More than 230 million people can speak Portuguese.

The Portuguese language (the national language of the country) is not only used in Portugal but it’s also the official language of other countries including Brazil, Angola, Cape Verde, Mozambique, São Tomé & Príncipe, Guinea Bissau, and Equatorial Guinea. Approximately, more than 230 million people around the world are native Portuguese speakers, making it in the world’s top 10 most spoken languages.

Portugal abolished slavery in 1761.

While slavery is a prominent element of Portuguese history, it became the first known country to abolish it as early as 1761, thanks to Marquês de Pombal or the rulers of Portugal. However, Portugal’s involvement in slavery within its colonies lasted as late as the 20th-century.

Portugal is a founding member of NATO.

North Atlantic Treaty Organization or NATO is a global alliance that consists of 30 member states from Europe and North America. Established at the signing of the North Atlantic Treaty on 4 April 1949, Portugal became a member on August 24, 1949. “NATO’s purpose is to guarantee the freedom and security of its members through political and military means.”

North Atlantic Treaty Organization
Image from Adobe Stock

Portugal is going cashless.

Card payments and transactions cover more than 75% of buying and selling activities in Portugal. Compared to the European Union’s average, that’s generally high. Although, the EU is looking to be 100% cashless by 2030. Debit and credit cards are the most popular here and about 85% of the people use the Multibanco card by utilizing the chip-and-PIN technology.

The Anglo-Portuguese Alliance is the oldest alliance based on known history.

Portugal and England are good old friends. Their relationship is greatly driven by the countrys’ common interests as maritime nations. They had a treaty signed in 1373 for Anglo-Portuguese Alliance, and the bond between the two powerhouse countries strengthened over the years. The Anglo-Portuguese Alliance or England-Portugal alliance is the oldest alliance based on known history.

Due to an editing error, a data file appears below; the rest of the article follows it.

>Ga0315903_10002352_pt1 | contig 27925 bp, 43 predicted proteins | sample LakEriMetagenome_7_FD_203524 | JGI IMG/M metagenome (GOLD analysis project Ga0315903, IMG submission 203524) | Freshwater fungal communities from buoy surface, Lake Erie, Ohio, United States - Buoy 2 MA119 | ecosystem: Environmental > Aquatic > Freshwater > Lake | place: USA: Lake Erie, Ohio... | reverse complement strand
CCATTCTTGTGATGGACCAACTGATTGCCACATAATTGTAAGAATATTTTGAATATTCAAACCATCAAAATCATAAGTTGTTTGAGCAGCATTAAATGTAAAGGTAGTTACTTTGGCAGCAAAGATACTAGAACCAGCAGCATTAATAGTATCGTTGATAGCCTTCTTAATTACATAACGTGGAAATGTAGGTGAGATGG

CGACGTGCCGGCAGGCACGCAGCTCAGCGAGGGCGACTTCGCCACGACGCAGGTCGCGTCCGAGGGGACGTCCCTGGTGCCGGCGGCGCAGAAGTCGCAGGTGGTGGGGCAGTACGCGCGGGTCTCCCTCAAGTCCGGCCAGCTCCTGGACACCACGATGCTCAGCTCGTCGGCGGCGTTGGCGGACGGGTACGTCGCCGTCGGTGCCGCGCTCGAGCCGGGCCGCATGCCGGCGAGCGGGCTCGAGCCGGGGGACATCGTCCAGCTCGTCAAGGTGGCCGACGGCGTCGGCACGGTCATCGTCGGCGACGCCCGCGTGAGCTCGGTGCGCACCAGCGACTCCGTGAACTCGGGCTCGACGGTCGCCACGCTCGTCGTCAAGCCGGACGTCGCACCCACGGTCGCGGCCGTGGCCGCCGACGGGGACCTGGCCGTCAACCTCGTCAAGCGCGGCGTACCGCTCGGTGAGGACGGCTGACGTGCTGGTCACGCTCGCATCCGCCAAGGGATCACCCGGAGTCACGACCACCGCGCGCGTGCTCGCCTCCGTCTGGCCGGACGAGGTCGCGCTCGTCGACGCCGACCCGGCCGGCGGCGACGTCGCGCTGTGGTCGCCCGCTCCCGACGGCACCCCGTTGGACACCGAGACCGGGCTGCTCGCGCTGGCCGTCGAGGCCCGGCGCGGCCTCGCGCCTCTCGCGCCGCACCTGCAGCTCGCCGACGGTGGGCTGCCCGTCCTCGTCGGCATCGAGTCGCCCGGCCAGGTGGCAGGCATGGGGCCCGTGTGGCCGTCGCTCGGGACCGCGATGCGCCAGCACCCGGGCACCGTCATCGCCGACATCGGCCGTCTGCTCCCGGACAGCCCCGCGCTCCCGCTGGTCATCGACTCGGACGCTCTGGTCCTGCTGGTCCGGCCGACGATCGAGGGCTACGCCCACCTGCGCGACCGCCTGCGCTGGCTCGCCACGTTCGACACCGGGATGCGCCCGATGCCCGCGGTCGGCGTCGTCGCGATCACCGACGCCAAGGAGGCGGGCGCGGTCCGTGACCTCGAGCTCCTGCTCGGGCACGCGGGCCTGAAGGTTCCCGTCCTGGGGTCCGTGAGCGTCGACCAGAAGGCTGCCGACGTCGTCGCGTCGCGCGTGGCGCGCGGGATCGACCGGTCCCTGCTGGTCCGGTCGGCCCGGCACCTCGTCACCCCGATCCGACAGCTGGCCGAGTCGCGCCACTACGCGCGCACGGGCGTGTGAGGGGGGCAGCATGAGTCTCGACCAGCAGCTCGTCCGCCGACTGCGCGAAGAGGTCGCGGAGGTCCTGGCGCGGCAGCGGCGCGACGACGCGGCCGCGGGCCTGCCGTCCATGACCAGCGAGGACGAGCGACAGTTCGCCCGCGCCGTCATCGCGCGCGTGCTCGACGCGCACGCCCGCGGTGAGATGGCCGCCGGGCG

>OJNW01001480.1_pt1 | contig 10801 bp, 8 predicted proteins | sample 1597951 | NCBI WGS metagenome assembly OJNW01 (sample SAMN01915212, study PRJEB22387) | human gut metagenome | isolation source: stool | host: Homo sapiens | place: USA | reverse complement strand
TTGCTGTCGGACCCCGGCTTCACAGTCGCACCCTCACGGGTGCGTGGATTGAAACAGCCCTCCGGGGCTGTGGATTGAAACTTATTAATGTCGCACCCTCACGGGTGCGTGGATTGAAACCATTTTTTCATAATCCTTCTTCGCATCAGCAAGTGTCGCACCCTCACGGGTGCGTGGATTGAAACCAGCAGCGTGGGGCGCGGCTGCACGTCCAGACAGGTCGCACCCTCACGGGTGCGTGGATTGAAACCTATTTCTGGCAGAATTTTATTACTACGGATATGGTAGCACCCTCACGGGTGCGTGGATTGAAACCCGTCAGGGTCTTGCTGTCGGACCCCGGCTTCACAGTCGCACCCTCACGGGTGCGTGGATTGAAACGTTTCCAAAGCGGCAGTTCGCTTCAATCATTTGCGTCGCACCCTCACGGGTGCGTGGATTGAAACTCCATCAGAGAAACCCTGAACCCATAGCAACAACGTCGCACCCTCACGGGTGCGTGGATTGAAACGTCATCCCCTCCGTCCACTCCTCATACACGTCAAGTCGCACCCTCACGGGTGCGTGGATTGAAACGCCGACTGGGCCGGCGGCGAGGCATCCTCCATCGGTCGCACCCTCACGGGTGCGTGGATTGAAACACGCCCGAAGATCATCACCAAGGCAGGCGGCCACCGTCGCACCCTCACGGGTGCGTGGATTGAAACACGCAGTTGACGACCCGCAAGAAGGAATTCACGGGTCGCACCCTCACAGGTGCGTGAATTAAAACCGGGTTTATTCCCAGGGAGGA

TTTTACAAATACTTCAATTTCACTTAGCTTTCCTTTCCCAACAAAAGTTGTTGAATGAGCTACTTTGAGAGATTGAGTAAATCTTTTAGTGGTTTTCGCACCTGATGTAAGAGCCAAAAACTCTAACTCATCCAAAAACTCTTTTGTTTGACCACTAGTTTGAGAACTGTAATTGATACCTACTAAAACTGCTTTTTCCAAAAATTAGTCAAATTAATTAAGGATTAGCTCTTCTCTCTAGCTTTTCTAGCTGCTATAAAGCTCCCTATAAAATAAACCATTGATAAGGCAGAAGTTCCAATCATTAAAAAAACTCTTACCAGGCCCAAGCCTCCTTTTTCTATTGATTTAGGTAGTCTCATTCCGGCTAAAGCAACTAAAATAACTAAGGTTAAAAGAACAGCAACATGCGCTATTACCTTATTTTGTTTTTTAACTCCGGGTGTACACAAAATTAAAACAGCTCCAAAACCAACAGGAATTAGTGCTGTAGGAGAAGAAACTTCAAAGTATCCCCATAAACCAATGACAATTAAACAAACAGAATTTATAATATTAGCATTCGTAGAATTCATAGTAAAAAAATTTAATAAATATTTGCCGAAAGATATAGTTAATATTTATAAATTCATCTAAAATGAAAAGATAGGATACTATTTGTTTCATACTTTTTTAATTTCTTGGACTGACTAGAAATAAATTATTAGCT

Luís Filipe was the King of Portugal for 25 minutes.

Portugal holds the record for the second shortest-reigning monarch in the world. Prince Luís Filipe became the King of Portugal for a total of 25 minutes after his father Carlos I was assassinated on February 1, 1908. After suffering injuries in the same attack, the 20-year-old Luís Filipe also died and the title of the king went to Manuel II, the last King of Portugal. The King of France, Louis XIX was the world’s shortest-reigning monarch after the abdication from his father. Louis XIX reign for about 14 to 20 minutes.

The tempura was a Portuguese concept.

Tempura is a famous Japanese dish. It is commonly made of seafood or vegetables, that are battered and deep-fried. Perfected by Portuguese traders and missionaries living in Nagasaki, Tempura ultimately spread across Japan during the 16th century. Back then, Japan was a closed-port country with limited trading access with few Chinese and European traders.

The country’s dictatorship was the longest in Europe.

The dictatorial regime was in power from 1926 to 1974, with António de Oliveira Salazar in charge for most of that time. Portugal went through a series of stages of dictatorship. The military dictatorship (Ditadura Militar) from 1926 to 1928 was first, followed by the national dictatorship (Ditadura Nacional) from 1928 to 1933, and finally, the new state (Estado Novo) from 1933 to 1974. Strong nationalistic conservatism drove the regime’s motive, according to studies.